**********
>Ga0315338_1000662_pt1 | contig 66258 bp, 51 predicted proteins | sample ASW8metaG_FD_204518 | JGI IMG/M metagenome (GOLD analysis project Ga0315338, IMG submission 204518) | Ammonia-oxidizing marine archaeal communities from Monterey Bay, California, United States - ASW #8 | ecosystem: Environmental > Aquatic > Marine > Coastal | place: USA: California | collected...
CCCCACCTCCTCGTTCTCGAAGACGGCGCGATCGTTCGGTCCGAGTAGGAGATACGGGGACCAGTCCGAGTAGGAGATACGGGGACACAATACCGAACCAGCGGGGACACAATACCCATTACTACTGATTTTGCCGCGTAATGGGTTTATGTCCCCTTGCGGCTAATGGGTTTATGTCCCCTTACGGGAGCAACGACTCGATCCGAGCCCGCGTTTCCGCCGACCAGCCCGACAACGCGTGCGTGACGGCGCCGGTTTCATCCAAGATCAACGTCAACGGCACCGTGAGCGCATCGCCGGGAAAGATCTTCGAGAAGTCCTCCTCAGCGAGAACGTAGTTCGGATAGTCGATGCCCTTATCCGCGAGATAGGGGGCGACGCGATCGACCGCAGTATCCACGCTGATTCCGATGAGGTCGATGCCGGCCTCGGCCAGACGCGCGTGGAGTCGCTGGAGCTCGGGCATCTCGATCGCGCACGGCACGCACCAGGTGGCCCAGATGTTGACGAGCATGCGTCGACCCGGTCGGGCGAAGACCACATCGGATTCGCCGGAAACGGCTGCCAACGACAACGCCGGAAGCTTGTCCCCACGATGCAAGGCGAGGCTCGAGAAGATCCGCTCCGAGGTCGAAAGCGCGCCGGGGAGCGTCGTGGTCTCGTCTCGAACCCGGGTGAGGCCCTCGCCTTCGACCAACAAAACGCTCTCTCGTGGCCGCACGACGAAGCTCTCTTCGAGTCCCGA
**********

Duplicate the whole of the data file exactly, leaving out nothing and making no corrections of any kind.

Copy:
>Ga0315338_1000662_pt1 | contig 66258 bp, 51 predicted proteins | sample ASW8metaG_FD_204518 | JGI IMG/M metagenome (GOLD analysis project Ga0315338, IMG submission 204518) | Ammonia-oxidizing marine archaeal communities from Monterey Bay, California, United States - ASW #8 | ecosystem: Environmental > Aquatic > Marine > Coastal | place: USA: California | collected...
CCCCACCTCCTCGTTCTCGAAGACGGCGCGATCGTTCGGTCCGAGTAGGAGATACGGGGACCAGTCCGAGTAGGAGATACGGGGACACAATACCGAACCAGCGGGGACACAATACCCATTACTACTGATTTTGCCGCGTAATGGGTTTATGTCCCCTTGCGGCTAATGGGTTTATGTCCCCTTACGGGAGCAACGACTCGATCCGAGCCCGCGTTTCCGCCGACCAGCCCGACAACGCGTGCGTGACGGCGCCGGTTTCATCCAAGATCAACGTCAACGGCACCGTGAGCGCATCGCCGGGAAAGATCTTCGAGAAGTCCTCCTCAGCGAGAACGTAGTTCGGATAGTCGATGCCCTTATCCGCGAGATAGGGGGCGACGCGATCGACCGCAGTATCCACGCTGATTCCGATGAGGTCGATGCCGGCCTCGGCCAGACGCGCGTGGAGTCGCTGGAGCTCGGGCATCTCGATCGCGCACGGCACGCACCAGGTGGCCCAGATGTTGACGAGCATGCGTCGACCCGGTCGGGCGAAGACCACATCGGATTCGCCGGAAACGGCTGCCAACGACAACGCCGGAAGCTTGTCCCCACGATGCAAGGCGAGGCTCGAGAAGATCCGCTCCGAGGTCGAAAGCGCGCCGGGGAGCGTCGTGGTCTCGTCTCGAACCCGGGTGAGGCCCTCGCCTTCGACCAACAAAACGCTCTCTCGTGGCCGCACGACGAAGCTCTCTTCGAGTCCCGA